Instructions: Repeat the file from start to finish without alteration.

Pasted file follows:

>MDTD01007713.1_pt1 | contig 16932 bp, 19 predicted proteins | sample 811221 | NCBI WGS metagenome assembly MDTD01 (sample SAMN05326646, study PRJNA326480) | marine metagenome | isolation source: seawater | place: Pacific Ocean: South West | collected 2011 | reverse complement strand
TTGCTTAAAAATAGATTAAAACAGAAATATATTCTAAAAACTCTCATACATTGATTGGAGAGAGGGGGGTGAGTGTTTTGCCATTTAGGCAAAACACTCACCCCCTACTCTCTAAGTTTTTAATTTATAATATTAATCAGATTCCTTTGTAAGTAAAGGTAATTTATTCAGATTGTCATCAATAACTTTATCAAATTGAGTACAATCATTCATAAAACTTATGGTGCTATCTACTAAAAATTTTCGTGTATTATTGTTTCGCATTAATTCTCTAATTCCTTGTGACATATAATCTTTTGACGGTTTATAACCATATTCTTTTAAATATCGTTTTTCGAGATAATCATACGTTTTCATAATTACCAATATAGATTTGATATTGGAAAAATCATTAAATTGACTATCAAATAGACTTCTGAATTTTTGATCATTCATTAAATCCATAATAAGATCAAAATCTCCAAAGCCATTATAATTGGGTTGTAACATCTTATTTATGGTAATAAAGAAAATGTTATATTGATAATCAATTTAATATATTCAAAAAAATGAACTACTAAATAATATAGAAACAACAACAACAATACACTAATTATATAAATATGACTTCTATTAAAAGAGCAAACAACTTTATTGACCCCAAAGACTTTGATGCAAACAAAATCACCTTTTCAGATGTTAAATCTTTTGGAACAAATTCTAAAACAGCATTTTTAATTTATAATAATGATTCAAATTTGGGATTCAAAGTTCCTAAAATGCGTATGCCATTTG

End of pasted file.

>MDTD01007713.1_pt1 | contig 16932 bp, 19 predicted proteins | sample 811221 | NCBI WGS metagenome assembly MDTD01 (sample SAMN05326646, study PRJNA326480) | marine metagenome | isolation source: seawater | place: Pacific Ocean: South West | collected 2011 | reverse complement strand
TTGCTTAAAAATAGATTAAAACAGAAATATATTCTAAAAACTCTCATACATTGATTGGAGAGAGGGGGGTGAGTGTTTTGCCATTTAGGCAAAACACTCACCCCCTACTCTCTAAGTTTTTAATTTATAATATTAATCAGATTCCTTTGTAAGTAAAGGTAATTTATTCAGATTGTCATCAATAACTTTATCAAATTGAGTACAATCATTCATAAAACTTATGGTGCTATCTACTAAAAATTTTCGTGTATTATTGTTTCGCATTAATTCTCTAATTCCTTGTGACATATAATCTTTTGACGGTTTATAACCATATTCTTTTAAATATCGTTTTTCGAGATAATCATACGTTTTCATAATTACCAATATAGATTTGATATTGGAAAAATCATTAAATTGACTATCAAATAGACTTCTGAATTTTTGATCATTCATTAAATCCATAATAAGATCAAAATCTCCAAAGCCATTATAATTGGGTTGTAACATCTTATTTATGGTAATAAAGAAAATGTTATATTGATAATCAATTTAATATATTCAAAAAAATGAACTACTAAATAATATAGAAACAACAACAACAATACACTAATTATATAAATATGACTTCTATTAAAAGAGCAAACAACTTTATTGACCCCAAAGACTTTGATGCAAACAAAATCACCTTTTCAGATGTTAAATCTTTTGGAACAAATTCTAAAACAGCATTTTTAATTTATAATAATGATTCAAATTTGGGATTCAAAGTTCCTAAAATGCGTATGCCATTTG